A Behind-the-Scenes Look at Marketing
Frank Overton, FasCat Coaching
At FasCat, content is our bread and butter. We have over 300 training tips on our website. Useful information is better than advertising. If you write a training tip that connects with an athlete, it helps them discover your approach to helping them solve their problem. They will reach out.
We send out a Training Tip Tuesday email newsletter. We put a lot of effort into that, sharing our knowledge to help athletes ride faster.
We also have a weekly podcast that we put a lot of effort into. It’s a great chance to interact with listeners and answer their questions.
Between podcasting, YouTube, and our Training Tip videos, we have good online visibility.
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We do about five posts each week on social media. Personally, I don’t want to read about training when I’m scrolling, so we reserve the bulk of our content on training for the newsletter.
Twitter seems to work well for debating and arguing. I’m fine with defending a position, but really less interested in engaging in those debates, so we aren’t very active there.
I built my first website for $750 on Dreamweaver. I paid for it with pizza and beer—and no one came. This is why I think it’s critical to build your network as a coach. Figure out how you are going to get people to your website. Data needs to drive your decision-making when it comes to marketing, whether you use Google Analytics or another platform.
We upgrade our site periodically, but in 2011 we set out to build a better website to increase business. Over the years, we have increased our digital marketing efforts, and tried to follow best practices. All of the tools to build a robust website are out there if you are willing to invest in them, and learn them.
At FasCat we rely on an outside team for design and tech work on the website, but all content (including images) and messaging is handled by our team. We also remain committed to having a customer service team that is made up of coaches. Naturally, coaches are the best people to answer questions from athletes. Because content is our main marketing tool, it’s worth our time to keep it authentic.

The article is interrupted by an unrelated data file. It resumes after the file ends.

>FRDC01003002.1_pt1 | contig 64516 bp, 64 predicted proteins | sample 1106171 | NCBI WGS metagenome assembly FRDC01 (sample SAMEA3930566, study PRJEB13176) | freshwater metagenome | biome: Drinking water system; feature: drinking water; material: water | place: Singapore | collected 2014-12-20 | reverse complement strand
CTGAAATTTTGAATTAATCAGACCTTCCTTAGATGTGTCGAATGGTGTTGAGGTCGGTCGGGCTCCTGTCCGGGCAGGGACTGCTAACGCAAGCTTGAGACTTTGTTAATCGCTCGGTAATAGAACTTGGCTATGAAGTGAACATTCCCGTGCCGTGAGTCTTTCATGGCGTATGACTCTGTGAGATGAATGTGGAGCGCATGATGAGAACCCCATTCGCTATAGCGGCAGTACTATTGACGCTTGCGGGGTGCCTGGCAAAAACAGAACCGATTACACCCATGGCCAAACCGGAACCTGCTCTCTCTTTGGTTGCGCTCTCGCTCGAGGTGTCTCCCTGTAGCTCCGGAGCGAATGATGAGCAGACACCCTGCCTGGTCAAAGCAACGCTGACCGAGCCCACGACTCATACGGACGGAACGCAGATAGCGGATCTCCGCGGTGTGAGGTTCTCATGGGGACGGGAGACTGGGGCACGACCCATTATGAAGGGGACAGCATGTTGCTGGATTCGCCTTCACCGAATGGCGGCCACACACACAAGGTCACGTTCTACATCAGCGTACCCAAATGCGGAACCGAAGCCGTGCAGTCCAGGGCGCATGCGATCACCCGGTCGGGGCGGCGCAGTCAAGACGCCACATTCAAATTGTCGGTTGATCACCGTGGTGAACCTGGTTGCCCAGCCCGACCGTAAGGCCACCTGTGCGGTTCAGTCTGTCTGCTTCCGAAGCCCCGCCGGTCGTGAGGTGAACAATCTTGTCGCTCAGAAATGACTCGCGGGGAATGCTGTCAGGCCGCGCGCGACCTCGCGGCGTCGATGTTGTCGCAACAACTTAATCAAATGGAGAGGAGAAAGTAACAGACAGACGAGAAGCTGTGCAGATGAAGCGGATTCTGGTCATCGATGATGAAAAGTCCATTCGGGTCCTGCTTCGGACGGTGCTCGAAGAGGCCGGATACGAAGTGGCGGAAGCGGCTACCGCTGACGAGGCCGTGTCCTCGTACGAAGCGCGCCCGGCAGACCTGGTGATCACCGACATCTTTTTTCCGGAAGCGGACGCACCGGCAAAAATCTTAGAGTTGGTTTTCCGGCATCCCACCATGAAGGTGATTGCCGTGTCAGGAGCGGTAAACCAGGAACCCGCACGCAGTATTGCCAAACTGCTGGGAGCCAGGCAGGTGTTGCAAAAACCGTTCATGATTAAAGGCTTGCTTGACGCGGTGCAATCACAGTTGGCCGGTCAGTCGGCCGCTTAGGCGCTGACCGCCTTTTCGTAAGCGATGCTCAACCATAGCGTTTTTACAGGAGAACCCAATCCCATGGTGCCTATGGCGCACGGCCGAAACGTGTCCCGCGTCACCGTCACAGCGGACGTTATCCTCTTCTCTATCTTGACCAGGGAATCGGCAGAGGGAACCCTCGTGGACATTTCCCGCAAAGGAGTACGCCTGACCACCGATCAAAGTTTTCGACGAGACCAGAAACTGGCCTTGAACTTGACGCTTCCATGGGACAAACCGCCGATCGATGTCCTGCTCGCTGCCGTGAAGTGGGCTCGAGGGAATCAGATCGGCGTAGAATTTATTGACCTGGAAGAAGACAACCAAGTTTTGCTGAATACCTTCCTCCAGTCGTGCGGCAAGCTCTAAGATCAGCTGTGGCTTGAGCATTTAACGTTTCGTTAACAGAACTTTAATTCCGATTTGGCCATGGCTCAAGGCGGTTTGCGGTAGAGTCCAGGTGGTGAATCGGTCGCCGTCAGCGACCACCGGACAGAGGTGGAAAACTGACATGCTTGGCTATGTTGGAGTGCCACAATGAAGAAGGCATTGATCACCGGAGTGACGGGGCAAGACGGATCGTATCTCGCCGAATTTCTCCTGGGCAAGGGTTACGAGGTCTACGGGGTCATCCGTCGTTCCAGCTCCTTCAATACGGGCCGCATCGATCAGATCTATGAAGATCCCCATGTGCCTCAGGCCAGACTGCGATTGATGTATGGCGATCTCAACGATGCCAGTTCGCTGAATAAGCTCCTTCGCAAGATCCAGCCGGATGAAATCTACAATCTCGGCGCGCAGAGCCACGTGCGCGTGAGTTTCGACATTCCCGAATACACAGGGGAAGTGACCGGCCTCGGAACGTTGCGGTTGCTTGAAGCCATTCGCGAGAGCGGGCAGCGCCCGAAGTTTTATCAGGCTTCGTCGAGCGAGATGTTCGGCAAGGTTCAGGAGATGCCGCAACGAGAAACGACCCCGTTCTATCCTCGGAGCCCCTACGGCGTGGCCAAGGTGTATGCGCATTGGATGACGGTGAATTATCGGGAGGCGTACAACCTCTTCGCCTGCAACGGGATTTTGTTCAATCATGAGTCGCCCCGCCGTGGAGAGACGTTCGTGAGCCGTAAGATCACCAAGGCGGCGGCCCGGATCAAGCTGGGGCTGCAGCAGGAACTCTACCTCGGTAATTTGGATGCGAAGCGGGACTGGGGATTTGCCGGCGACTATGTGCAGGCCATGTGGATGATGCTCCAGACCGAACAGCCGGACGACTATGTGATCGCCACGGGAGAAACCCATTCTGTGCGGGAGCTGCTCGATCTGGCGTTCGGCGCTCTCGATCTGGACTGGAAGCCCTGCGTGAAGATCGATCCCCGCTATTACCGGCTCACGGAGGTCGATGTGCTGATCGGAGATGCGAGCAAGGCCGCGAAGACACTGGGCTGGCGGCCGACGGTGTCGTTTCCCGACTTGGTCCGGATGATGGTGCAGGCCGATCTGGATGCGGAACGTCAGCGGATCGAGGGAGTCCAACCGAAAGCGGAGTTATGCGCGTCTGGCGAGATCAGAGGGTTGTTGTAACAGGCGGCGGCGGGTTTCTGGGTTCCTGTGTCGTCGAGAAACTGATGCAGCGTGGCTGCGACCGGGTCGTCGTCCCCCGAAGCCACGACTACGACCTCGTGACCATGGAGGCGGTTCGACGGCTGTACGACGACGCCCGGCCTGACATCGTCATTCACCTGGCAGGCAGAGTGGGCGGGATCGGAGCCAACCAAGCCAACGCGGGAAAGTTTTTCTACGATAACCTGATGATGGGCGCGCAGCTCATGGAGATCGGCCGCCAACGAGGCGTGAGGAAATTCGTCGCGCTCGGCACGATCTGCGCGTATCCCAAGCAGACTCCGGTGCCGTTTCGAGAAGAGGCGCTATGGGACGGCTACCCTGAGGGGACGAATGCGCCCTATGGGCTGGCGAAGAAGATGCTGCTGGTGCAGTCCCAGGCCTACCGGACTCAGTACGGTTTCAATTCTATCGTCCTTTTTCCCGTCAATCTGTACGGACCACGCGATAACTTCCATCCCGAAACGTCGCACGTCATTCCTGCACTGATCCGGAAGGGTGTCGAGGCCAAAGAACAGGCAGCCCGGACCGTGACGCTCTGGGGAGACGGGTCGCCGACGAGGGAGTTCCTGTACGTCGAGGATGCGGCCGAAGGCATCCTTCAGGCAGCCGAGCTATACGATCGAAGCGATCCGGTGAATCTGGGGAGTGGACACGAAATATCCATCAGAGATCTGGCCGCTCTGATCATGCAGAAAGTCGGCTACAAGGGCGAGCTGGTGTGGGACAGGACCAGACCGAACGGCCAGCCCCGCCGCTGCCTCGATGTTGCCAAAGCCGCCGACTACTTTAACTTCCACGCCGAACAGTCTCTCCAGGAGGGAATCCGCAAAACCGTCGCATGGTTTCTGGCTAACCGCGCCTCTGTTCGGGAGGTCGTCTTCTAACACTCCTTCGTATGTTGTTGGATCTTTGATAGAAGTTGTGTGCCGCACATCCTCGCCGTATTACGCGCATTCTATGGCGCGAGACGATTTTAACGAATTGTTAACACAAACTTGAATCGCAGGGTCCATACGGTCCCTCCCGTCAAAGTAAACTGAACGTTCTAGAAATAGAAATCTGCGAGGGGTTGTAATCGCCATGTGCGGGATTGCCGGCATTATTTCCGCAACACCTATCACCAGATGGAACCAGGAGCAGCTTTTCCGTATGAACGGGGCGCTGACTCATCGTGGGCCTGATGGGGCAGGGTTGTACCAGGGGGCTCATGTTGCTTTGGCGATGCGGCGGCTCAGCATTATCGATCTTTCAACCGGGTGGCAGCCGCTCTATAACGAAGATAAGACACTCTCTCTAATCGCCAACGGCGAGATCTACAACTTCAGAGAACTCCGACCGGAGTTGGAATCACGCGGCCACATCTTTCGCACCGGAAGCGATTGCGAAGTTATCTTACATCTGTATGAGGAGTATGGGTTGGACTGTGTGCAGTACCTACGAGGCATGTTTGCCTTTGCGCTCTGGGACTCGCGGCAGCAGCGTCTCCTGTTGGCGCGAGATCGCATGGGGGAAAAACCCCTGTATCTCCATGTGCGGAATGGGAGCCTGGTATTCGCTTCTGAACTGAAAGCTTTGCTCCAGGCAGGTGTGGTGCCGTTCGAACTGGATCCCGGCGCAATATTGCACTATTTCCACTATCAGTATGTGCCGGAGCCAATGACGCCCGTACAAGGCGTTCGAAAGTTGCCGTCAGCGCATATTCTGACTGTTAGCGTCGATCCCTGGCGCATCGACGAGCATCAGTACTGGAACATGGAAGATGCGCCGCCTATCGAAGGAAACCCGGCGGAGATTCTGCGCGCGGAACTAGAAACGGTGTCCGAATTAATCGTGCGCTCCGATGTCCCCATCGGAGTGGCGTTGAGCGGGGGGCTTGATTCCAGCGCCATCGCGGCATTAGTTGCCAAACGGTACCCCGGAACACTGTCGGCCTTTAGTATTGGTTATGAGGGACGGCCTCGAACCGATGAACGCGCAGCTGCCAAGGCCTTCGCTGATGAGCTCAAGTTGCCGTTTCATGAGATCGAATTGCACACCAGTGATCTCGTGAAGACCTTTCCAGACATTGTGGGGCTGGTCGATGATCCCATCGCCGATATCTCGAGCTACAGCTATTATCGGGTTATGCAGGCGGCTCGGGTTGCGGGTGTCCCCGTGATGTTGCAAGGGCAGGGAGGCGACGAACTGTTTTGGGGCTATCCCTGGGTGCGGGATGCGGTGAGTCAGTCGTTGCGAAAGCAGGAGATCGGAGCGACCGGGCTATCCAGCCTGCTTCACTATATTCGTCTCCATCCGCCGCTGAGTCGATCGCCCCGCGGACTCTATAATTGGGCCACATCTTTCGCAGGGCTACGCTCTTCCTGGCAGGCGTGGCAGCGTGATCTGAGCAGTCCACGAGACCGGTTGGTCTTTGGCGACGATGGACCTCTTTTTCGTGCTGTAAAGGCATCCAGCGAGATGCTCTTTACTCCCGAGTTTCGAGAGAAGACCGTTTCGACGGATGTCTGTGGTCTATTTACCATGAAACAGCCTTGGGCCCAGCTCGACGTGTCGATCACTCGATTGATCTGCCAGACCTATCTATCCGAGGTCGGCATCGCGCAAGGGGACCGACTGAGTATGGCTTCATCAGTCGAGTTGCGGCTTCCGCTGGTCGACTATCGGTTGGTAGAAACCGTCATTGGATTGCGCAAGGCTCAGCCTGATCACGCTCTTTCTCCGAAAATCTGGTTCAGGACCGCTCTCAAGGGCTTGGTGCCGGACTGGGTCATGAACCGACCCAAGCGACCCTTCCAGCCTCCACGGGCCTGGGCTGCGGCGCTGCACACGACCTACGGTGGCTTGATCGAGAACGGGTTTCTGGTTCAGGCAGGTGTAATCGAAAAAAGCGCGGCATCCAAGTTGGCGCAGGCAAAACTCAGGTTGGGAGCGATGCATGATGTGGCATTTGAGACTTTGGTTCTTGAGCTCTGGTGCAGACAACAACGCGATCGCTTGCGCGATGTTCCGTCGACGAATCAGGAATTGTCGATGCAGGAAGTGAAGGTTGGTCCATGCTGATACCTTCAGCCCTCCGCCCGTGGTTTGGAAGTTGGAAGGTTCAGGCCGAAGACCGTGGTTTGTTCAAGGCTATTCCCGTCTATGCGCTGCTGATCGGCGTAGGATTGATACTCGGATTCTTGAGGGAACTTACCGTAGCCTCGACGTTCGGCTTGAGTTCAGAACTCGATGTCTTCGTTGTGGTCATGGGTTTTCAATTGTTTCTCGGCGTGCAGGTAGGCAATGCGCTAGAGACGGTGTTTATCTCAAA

RELATED: Establishing a Positive Coach-Athlete Relationship
We do some event marketing. We might pitch a tent in the expo at popular races, like Steamboat Gravel. It’s super fun to meet everyone, especially athletes who we have coached remotely.
We are also working in support of the Human Powered Health women’s World Tour UCI team as their data scientists. We will help the team crunch numbers and create synergistic content. It’s a great opportunity to reach a wider market.
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Mike Ricci, D3 Multisport
Early in my coaching career, I found that I was writing a lot of long emails in my attempt to answer questions that athletes had for me. I decided to repurpose that information into articles, and I started posting two articles a month, or 25 each year. Now I have over 600 of them.
Today I use more videos, many of which are just 30–45 seconds. I started out using Vimeo, but now we use YouTube because it gets more views.
There are so many tools available, and if you can learn them, you can avoid additional costs as you promote your business and build your website (e.g., we use Canva for design).
We are on social media, but it’s a mixed bag for us. I don’t do anything on Twitter. I find it’s an odd medium and I’m not looking to weigh in on controversial topics.
One of the biggest challenges we face is how to best use Instagram. We have reached out to companies who assist with social ads, but it’s a difficult space to navigate.